Songwriting and Getting Attention: Create Better Introductions For Your Songs!!

The introduction is the opener of the song, it acts as an invitation to listeners to keep on listening to your song. Weak introductions may put listeners off from  listening to your song. It is worth to make sure your song does have a strong intro which acts as a great opener. There are many ways to create introductions to your song. Some songs simpley start with the chorus, while other songs do contain specific introductions which may be repeated at particular moments during the song. These introductions could be in the shape of a particular melody,a riff or even a certain chordsequence which is repeated a few times.
Each era seem to have its own cliches of introducting the song. I will take you through some well-known songs to demonstrate what these songs use to introduce themselves to the world:

In the sixties, and in particular the world of Motown, the producers of the day had a particular way to dress up their songs, when it came to songintroductions they often used a particular bassline which acted as a riff to open the song with. Listen to the following example here of that kind of introduction:

The introduction of this song carries on even further, the whole song seem to be based on this riff, or at least the rest of the harmony does contain parts of that particular bassriff.

Another example of a similar song I have discussed here before:

As in the previous song, the bassriff is also part of the actual song. It is a very distintive sound which is particular for the Soul music of the early 60s.
Here is a modern adaptation of those kind of intros: No bassriff here but a chord. The first chord of the song is picked as an arpeggio, it is the first chord of the rest of the song. Again, the whole song is based on a short chordsequence, and the first chord is played during the introduction.

Now an example of a Riff which was to introduce this song from the early 1970s:

The Riff is used throughout the song. When you listen to what comes after the Riff, it almost sounds like it is another song, a typical 60s and 1970s approach to making music: Let  us make ’em as long as we can and use as many solos as we need to get our point across.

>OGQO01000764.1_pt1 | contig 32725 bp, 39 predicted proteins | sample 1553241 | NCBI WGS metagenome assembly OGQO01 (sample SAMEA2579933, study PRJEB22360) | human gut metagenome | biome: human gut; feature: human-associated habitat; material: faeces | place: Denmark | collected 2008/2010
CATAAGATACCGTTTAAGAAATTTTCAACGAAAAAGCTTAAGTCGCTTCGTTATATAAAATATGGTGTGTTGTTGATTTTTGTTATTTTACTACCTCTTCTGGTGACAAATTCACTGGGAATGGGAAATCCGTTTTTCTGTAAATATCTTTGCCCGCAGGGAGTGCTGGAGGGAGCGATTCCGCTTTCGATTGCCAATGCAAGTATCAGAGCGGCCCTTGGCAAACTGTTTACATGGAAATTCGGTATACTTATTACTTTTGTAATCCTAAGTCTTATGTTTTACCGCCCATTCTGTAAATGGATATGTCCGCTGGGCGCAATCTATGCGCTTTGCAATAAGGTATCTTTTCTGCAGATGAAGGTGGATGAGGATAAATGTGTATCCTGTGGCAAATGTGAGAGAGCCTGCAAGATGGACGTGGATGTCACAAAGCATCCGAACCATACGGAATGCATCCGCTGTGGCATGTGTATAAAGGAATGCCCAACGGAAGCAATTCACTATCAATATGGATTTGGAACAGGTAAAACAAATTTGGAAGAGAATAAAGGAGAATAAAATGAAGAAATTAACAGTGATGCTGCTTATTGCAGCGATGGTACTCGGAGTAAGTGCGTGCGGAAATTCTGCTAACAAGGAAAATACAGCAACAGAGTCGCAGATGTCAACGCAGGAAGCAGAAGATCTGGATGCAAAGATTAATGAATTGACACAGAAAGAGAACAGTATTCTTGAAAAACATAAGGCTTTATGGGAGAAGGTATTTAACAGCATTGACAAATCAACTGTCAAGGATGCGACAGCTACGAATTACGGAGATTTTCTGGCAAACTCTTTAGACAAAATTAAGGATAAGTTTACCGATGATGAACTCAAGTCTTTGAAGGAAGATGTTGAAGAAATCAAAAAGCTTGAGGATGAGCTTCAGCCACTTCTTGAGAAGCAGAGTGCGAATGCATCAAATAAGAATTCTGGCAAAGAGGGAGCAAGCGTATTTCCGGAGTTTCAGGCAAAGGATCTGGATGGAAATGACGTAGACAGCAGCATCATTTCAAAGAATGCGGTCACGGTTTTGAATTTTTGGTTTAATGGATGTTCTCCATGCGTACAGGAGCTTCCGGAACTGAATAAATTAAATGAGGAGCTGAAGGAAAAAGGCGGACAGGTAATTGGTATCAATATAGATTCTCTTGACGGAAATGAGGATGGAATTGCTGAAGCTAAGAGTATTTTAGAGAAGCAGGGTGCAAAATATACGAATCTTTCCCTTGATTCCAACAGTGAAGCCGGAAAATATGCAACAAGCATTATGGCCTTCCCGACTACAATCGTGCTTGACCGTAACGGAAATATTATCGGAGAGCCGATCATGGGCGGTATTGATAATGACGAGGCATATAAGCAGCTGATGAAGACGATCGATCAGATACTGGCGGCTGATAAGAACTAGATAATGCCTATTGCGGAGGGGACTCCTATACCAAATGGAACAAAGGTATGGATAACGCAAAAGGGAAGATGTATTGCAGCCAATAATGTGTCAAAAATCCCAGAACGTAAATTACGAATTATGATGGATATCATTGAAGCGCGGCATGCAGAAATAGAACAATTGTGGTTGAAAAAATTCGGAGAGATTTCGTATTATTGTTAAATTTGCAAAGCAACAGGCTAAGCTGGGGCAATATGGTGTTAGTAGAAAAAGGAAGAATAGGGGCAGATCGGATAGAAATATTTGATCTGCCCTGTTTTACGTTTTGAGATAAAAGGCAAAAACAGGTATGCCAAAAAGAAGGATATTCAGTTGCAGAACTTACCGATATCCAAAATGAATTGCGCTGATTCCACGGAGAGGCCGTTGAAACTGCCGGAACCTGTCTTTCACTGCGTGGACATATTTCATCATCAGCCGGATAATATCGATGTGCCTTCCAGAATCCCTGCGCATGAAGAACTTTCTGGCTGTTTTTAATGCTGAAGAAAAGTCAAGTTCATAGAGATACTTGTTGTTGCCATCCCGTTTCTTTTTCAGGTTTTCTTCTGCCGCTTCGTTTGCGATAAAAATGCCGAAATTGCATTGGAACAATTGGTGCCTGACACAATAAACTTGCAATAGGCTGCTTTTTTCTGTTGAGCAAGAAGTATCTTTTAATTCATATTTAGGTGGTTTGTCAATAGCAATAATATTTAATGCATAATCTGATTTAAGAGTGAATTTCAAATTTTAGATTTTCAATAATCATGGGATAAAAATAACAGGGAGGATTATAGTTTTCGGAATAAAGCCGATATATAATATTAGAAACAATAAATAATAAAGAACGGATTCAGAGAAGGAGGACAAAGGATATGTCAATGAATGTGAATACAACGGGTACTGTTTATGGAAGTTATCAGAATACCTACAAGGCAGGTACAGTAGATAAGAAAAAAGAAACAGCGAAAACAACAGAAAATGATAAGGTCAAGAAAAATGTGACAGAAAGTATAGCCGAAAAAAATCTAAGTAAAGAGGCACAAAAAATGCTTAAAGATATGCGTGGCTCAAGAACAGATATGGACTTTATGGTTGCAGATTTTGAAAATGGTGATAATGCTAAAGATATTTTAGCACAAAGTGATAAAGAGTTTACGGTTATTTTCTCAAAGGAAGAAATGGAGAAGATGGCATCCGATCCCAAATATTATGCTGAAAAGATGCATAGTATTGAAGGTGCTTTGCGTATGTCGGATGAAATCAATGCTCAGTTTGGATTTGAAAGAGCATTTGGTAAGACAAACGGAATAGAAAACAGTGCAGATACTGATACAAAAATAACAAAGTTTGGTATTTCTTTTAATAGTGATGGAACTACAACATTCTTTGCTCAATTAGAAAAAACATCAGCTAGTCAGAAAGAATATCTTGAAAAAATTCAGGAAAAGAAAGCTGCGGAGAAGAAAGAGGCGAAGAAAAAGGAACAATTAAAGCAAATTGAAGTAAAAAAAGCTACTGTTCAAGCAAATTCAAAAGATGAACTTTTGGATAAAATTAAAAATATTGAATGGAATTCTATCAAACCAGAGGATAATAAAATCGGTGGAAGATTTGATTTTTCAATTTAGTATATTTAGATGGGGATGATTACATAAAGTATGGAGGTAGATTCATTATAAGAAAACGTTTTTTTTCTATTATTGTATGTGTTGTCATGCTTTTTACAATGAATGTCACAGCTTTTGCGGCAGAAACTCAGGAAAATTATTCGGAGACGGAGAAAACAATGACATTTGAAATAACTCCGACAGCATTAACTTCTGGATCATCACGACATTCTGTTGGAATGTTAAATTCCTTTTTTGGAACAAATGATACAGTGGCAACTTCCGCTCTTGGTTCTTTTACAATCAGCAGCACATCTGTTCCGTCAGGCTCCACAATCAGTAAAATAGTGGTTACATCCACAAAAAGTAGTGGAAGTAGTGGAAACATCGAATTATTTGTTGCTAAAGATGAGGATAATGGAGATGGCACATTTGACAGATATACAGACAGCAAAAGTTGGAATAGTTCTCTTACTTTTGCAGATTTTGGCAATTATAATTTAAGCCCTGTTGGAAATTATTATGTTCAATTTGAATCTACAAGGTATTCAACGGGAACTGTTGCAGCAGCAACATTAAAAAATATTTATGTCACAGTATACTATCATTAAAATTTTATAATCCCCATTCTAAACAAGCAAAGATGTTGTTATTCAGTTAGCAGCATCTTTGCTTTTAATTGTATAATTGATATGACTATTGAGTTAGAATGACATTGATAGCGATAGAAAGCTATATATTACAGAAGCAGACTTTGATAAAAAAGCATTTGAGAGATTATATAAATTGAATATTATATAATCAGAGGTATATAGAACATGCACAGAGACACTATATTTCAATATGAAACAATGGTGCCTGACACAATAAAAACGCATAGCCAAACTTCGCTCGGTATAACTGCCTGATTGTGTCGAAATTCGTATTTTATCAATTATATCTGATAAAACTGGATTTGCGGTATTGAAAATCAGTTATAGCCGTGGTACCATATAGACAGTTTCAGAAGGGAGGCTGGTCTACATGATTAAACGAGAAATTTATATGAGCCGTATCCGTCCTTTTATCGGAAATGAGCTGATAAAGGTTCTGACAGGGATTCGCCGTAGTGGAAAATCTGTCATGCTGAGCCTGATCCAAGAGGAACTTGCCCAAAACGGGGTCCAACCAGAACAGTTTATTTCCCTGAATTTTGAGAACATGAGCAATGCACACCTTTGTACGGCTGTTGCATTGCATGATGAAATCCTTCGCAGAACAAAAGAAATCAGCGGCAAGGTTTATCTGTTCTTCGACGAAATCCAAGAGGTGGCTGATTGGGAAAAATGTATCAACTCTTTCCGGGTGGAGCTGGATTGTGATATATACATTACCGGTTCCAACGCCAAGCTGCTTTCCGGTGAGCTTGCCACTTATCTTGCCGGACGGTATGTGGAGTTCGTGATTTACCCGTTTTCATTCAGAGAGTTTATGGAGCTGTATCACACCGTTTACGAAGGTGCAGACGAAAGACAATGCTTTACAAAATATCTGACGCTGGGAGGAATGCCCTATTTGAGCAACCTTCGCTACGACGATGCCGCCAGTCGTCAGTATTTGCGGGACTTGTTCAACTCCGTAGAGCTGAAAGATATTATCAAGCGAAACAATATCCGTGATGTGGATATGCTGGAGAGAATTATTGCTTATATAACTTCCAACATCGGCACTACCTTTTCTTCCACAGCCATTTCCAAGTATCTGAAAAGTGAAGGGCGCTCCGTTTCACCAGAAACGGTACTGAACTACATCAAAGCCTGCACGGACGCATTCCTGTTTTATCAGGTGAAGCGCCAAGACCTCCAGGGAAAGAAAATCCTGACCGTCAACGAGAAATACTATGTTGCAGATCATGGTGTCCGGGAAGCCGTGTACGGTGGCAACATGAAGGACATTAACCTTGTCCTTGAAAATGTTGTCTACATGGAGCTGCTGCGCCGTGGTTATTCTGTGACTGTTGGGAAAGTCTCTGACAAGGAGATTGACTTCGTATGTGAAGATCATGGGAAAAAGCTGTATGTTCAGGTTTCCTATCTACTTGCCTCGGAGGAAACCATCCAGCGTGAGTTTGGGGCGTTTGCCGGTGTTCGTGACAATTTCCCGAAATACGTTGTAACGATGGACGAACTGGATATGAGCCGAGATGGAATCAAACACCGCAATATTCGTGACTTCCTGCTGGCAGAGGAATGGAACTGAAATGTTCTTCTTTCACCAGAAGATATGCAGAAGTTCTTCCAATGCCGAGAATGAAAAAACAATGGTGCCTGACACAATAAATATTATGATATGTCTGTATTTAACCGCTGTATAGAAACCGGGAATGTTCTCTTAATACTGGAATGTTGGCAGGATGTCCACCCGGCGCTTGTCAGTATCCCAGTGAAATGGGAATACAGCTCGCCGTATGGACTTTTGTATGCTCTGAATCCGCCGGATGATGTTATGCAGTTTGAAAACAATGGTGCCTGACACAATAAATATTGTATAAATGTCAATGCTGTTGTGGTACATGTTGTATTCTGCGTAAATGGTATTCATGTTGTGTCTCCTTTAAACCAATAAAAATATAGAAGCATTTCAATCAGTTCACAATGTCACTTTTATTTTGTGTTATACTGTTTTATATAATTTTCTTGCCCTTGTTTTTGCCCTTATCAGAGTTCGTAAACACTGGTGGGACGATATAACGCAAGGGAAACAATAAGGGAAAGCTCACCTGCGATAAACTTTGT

The 1970s would prove to be the Golden Era for the  Riff to introduce songs.
Here is a well-known song from a band which is still going today, but unfortantely people all around the world seem onlyto know this song of them:

If you like the sound of the Golden Earring, I will discuss a lot more of their songs in detail as they are a great Rock band. They made some amazing albums during the 1970s and 1980s, they do have a great Twin Guitar Sound and they are all great guys, so stayed tuned for more info about them in later blogs.

Now a song which uses a part of a chordseqence to introduce the song. I heard this one during breakfast on my radio this morning. Listen to how the intro is used several times during the song, it is a very distintive sound.

And here is another one which is about a similar subject matter!! This time a Riff, or really a short chordidea: Very distitive for the Rolling Stones to use this kind of intro. It would become the trademark of Keith Richards’s style of guitarplaying. If you like this kind of style I will create a lot more special blogs about the Rolling Stones and Keith’s way of playing the guitar

There is a whole genre of music, which used to be populair during the late 1970s where the intro was often a very mellow guitarpart before the song kicked into a higher energylevel with a more agressive sound.
Let us start this example of with this song here:

They really took their time to get things going, but still good song, great sound and very distintive for its time as lots of other Rockbands would follow suit with this kind of introducing their songs to the world.